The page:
Summer Academy of Intercultural Dialogue

The Summer Academy aims to create opportunities for dialogue among young propagators of freedom, tolerance and reconciliation and to open up new avenues into the conflicts where they come from. Israel and the Occupied Territories remain deadlocked in a decades-long conflict over land. The cumulative effect of Saddam Hussein's dictatorship, the Iraq War that started in 2003 and now ISIS terror, has been that people in Iraq and the Kurdish Region can hardly remember times of peace anymore. Within Bosnia and Herzegovina, thinking in ethnic categories has become entrenched, and life is dominated by a lack of prospects and the search for identity. The group from Germany works on various social and political issues that are of relevance to the situations in the other countries.

The 2017 edition of the Summer Academy for Intercultural Dialogue tookplace from 14 to 28 August 2017. As in years past, the organizers are working with local partners to put together the next set of groups. This year the academy focusesd on memory culture – with the motto: "Glimpses of the future, lie in the images of the past"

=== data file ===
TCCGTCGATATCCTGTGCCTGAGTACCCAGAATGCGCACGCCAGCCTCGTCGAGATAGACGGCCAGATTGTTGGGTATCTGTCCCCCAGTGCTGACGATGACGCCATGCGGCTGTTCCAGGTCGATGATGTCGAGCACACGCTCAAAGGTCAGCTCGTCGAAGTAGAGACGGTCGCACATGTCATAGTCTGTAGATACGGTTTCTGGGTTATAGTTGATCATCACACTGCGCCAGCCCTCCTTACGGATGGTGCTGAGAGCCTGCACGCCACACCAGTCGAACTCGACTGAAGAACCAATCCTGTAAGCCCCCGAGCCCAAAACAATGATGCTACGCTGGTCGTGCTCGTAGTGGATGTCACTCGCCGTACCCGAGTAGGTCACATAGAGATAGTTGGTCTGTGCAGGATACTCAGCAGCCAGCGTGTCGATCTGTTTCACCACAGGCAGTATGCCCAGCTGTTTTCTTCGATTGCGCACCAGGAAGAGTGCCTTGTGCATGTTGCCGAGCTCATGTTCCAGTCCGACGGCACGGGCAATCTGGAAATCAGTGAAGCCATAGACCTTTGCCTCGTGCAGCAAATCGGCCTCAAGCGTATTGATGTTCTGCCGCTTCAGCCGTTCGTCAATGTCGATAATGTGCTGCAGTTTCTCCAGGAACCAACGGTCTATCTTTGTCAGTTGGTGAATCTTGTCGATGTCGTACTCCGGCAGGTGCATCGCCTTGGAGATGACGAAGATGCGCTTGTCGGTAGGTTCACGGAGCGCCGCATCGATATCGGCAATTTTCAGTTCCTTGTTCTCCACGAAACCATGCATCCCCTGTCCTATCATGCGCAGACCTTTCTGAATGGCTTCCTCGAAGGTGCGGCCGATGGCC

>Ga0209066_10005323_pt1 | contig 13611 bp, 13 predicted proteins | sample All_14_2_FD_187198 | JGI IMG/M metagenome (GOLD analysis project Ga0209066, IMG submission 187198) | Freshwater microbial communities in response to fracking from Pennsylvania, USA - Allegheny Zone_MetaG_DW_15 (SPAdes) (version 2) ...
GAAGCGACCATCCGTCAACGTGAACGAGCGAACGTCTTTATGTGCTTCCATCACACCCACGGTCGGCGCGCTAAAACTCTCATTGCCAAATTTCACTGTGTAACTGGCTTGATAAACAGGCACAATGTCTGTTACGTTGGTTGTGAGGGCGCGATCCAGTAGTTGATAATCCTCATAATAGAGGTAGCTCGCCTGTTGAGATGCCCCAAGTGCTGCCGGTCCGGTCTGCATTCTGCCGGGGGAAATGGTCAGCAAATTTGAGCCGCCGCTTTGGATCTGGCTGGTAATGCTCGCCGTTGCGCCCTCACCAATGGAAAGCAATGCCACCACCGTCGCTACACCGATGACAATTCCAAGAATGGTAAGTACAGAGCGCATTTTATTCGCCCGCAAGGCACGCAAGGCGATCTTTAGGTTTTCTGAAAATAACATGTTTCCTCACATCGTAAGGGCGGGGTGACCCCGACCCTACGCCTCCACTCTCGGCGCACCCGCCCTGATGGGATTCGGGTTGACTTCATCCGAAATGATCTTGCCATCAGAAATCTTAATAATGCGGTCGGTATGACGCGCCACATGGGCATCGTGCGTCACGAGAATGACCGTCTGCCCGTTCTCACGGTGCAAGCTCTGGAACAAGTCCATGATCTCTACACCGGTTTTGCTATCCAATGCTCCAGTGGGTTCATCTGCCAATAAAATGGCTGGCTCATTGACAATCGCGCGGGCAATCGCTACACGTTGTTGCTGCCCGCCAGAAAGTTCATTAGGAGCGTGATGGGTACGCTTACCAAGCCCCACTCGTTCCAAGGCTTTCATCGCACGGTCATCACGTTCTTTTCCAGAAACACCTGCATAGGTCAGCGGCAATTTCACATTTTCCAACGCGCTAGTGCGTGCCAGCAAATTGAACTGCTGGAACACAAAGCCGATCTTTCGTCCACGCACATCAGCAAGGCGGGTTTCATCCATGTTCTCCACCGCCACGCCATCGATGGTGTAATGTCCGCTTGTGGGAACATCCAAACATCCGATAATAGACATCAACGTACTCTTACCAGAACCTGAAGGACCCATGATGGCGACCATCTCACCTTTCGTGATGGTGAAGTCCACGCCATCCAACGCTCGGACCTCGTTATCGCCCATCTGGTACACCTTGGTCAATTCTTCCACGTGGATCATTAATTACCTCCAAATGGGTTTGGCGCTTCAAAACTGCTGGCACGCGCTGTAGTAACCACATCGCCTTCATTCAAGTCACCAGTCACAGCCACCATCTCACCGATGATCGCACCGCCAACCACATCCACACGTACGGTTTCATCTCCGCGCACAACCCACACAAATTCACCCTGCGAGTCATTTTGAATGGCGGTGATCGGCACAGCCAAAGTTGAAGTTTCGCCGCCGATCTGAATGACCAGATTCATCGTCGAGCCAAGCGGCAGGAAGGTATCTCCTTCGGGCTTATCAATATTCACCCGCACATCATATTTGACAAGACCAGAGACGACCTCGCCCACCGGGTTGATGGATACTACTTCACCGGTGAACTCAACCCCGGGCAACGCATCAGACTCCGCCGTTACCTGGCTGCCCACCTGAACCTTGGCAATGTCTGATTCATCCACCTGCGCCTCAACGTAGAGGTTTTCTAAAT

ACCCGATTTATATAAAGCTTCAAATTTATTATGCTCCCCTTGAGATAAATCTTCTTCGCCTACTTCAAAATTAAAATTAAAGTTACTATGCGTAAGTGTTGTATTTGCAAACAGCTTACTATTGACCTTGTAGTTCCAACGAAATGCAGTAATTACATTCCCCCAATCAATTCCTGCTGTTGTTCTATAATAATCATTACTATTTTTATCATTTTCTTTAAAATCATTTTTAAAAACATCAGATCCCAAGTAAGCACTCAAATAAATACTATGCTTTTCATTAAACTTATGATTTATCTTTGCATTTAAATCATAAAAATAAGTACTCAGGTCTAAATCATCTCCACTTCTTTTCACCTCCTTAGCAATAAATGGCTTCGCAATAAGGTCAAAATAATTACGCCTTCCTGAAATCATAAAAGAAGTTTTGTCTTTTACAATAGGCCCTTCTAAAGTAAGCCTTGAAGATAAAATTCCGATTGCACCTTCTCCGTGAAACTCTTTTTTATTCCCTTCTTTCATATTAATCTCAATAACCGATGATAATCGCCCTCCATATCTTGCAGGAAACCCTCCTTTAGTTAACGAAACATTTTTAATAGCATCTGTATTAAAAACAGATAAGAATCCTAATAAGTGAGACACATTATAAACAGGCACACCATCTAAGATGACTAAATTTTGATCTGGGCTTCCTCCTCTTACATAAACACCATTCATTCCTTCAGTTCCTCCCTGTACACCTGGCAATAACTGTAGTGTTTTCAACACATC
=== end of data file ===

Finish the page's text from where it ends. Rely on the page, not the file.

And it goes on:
2016 marked the 10-year anniversary of the Wings of Hope Foundation's Summer Academy for Intercultural Dialogue. Every year since 2006, the academy has been cultivating in young adults the skills to propogate freedom, tolerance and reconciliation. It transcends regional ethnic and religious conflicts and, irrespective of their country of origin, provides participants a framework for finding ways out of violent situations and dealing with the trauma they leave behind . For the tenth year running, five groups of five young adults from Bosnia and Herzegovina, Palestine, Israel, Iraqi Kurdistan and Germany gathered at Labenbachhof in Ruhpolding, Germany, for the Summer Academy for Intercultural Dialogue from 22 August to 05 September 2016 under the motto: “The seeds of the moment are the trees of the future”. During those two once-in-a-lifetime weeks, the 25 young women and men between the ages of 18 and 26 engaged in dialogue and grew through new encounters. Whether Christian, Jewish or Muslim, they looked beyond ethnic and political differences and came together in seeking strategies to vanquish hate, intolerance and violence. In workshops and seminars, they explored the effects individual and collective traumas have on their societies, delved into their own and other cultures and overcame challenges together. They experienced cultural diversity in day-to-day cohabitation and forged friendships across borders and other geopolitical lines.